Earlier, in June, the Orion’s mines had claimed the trans-Pacific liner Niagara off the Northland coast. Soon after sinking the Turakina, the Orion was joined in the South Pacific Ocean by another raider, the Komet, and an unarmed supply ship, the Kulmerland. Operating together, this small flotilla was responsible for the destruction of 10 Allied vessels in the Pacific. One of their victims, in November 1940, was the New Zealand Shipping Company liner Rangitane – the biggest merchant vessel sunk by a German warship during the war. In early December, during a raid on the important phosphate-producing island of Nauru, the raiders sank five merchant vessels in quick succession, including the New Zealand freighter Komata.
Post by Dave Homewood on Jul 18, 2011 14:00:11 GMT 12
You've seen these Jim but others probably haven't. A couple from Tim Murray's collection.
ZG-G of No. 20 (AC) Squadron at RNZAF Station Onerahi
ZG-F NZ1546 on the edge of the Onerahi airfield following the first night landing attempt made by P/O Murray Gray on the night of the 7th of September 1942, with Tim Murray in the back seat. The airfield had no lights or flares, and Gray was told to use the red light on top of the local town hall as a guide for approach. However instead of spotting the red light on the town hall there happened to be one on the porch of this farm house! They were much lower than they thought, and kablammo. Tim was slightly injured, the aircraft was badly damaged indeed.
NZ1528 Hind Trainer with Camo. top and either silver or Training Yellow undersurfaces.
Another Hind Trainer undergoing maintenance.
NZ1550 after its crash in the Whau creek. Official report says testing boost pressure at low level, but rumour has it that test pilot Peter Jury was forced down into the water by a P40 making a mock attack on him. It seems unlikely that an experienced test pilot like Jury would crash testing low-level boost. True or false? Perhaps we will never know.
Hind XX-M of No 6 AC Sqn.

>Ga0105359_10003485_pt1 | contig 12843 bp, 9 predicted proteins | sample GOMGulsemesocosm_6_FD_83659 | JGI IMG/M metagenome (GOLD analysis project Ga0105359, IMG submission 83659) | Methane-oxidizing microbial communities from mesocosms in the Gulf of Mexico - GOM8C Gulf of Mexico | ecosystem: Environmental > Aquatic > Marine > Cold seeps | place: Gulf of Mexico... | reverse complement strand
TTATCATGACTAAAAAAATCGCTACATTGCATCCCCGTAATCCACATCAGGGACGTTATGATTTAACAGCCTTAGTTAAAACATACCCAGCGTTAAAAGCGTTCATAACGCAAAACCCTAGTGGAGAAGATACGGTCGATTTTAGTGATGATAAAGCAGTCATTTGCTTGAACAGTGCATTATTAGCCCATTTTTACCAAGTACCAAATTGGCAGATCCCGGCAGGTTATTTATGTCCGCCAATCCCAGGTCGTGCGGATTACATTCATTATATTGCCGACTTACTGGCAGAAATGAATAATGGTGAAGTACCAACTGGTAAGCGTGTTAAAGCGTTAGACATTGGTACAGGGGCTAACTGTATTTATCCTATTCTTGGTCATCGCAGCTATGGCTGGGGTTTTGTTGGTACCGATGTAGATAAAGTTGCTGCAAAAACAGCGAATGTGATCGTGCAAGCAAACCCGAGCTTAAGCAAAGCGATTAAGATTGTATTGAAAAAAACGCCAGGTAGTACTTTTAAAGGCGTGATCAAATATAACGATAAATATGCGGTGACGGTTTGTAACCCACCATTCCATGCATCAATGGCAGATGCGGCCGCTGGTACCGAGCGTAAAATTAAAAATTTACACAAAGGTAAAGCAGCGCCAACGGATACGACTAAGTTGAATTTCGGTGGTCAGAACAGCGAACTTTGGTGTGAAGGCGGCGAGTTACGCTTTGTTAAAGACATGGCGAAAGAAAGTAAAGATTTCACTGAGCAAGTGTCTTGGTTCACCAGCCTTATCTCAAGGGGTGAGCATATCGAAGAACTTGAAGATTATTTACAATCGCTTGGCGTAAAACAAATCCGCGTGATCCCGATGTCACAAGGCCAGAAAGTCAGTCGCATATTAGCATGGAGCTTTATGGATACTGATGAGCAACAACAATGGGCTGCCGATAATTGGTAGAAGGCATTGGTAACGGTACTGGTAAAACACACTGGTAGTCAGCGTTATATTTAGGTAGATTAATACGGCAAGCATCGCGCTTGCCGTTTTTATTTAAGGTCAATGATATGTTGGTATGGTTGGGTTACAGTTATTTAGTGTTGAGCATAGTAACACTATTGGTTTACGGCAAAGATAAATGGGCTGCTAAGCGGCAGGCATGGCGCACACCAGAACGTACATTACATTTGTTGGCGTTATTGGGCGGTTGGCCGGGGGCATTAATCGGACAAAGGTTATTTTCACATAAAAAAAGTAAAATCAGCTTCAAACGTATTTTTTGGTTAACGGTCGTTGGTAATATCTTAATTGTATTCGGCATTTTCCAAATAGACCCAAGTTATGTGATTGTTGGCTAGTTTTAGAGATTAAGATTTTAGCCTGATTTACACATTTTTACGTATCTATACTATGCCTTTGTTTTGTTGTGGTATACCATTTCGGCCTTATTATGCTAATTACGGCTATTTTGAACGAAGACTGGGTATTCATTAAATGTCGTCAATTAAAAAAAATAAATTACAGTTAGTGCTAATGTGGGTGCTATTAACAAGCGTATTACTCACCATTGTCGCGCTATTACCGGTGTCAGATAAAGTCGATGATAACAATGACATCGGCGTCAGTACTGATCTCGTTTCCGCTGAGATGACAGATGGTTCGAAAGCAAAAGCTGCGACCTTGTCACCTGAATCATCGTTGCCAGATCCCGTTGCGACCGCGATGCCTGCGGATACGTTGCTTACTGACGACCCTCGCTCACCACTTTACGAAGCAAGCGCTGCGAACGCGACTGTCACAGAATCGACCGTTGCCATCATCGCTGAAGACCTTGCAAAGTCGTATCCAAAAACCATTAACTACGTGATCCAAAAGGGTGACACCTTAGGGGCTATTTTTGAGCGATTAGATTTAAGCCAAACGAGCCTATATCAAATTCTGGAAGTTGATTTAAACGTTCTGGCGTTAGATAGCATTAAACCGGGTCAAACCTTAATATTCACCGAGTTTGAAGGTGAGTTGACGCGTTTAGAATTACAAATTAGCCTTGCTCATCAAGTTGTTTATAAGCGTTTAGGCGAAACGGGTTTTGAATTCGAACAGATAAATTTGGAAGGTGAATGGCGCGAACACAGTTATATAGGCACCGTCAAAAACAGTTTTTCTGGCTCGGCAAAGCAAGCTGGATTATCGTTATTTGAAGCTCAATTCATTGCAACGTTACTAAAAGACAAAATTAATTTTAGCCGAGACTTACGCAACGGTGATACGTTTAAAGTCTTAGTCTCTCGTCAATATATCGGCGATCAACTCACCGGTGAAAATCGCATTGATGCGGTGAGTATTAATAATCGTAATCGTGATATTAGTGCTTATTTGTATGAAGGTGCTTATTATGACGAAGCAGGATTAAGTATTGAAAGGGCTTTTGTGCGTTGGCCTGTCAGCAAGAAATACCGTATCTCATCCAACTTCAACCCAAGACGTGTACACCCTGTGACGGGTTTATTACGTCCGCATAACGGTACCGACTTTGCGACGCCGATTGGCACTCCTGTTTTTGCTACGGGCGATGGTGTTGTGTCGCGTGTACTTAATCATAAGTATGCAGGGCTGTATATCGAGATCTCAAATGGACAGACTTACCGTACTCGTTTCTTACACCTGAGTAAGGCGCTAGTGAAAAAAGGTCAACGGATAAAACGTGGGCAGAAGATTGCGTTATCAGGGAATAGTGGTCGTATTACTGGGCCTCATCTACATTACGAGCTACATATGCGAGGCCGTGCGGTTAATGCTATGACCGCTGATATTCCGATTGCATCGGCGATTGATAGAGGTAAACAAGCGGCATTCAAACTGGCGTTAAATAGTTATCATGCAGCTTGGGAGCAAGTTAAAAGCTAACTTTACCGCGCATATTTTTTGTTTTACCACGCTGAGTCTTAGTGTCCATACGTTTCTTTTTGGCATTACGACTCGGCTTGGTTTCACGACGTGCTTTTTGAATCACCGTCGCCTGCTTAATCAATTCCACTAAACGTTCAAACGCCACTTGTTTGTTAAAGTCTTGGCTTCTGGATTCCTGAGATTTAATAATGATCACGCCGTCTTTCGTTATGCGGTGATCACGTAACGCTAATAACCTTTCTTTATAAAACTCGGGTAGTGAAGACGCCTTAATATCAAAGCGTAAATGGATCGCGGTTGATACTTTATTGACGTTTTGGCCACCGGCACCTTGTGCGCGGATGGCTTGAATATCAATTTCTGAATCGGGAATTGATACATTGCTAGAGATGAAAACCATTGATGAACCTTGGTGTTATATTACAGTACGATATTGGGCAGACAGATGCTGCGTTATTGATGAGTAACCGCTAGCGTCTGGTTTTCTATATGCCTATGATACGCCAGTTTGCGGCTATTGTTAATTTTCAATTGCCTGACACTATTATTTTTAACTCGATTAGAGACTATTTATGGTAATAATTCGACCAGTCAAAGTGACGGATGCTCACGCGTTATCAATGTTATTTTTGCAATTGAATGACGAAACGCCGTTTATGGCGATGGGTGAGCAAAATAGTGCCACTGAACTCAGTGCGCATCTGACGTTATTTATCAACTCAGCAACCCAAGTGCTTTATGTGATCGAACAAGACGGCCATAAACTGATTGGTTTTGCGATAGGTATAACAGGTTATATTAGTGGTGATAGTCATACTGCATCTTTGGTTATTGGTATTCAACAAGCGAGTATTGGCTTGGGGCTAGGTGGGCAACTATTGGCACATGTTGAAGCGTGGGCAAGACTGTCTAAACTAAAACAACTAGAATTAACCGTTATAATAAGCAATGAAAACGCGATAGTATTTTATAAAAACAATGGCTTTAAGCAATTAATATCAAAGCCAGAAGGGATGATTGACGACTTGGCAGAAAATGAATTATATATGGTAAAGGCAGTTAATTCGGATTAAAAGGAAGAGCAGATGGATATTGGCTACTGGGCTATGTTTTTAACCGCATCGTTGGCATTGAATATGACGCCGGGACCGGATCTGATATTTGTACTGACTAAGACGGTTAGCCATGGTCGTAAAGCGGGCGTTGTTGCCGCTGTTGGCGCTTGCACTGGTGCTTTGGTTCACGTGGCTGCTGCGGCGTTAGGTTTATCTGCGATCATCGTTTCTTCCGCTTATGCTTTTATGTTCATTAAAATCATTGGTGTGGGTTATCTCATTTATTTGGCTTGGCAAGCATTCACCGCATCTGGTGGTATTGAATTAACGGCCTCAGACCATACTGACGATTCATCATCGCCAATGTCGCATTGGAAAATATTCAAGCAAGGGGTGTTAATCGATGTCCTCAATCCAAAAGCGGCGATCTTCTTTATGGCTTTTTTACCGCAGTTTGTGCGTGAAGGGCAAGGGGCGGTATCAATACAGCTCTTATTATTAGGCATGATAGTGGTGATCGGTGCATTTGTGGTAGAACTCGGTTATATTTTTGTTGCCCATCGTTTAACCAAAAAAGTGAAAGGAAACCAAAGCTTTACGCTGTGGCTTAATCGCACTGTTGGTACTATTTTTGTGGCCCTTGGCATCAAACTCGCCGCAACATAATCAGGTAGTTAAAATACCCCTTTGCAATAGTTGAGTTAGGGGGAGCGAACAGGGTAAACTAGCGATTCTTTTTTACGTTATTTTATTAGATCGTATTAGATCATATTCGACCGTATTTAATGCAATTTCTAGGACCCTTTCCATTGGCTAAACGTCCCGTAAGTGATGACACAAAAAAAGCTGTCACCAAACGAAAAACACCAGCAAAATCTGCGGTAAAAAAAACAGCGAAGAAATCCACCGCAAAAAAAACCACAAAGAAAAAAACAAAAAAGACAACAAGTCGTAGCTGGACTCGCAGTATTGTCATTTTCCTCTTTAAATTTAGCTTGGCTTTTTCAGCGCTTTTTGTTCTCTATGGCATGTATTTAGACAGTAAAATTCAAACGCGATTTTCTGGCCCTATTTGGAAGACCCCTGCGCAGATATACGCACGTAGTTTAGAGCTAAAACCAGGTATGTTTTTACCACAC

NZ1548 with pilots and all the covers on to keep out the weather.
Unidentified Hind of No 21 AC Sqn. with Matilda Tank.
Post by errolmartyn on Jul 19, 2011 10:39:52 GMT 12
"NZ1550 after its crash in the Whau creek. Official report says testing boost pressure at low level, but rumour has it that test pilot Peter Jury was forced down into the water by a P40 making a mock attack on him. It seems unlikely that an experienced test pilot like Jury would crash testing low-level boost. True or false? Perhaps we will never know."
This event occurred at 1015 on "Waitemata harbour Hobsonville" on 22 Mar 41. I think you'd be hard pushed to find a P-40 in New Zealand skies at that time!
Accident card has: ". . . conditions of dead calm sea caused pilot to misjudge his height & port undercarriage struck water causing a/c to crash." Unit was 1 Repair Depot, Hobsonville.
Jury was certainly a very experienced pilot at the time - with 3605 hours solo.
Author: Swift to the Sky – New Zealand’s Military Aviation History Author/publisher: For Your Tomorrow - A record of New Zealanders who have died while serving with the RNZAF and Allied Air Services since 1915 & A Passion For Flight - New Zealand aviation before the Great War. Publisher of Gp Capt C M Hanson’s By Such Deeds - Honours and Awards in the Royal New Zealand Air Force, 1923-1999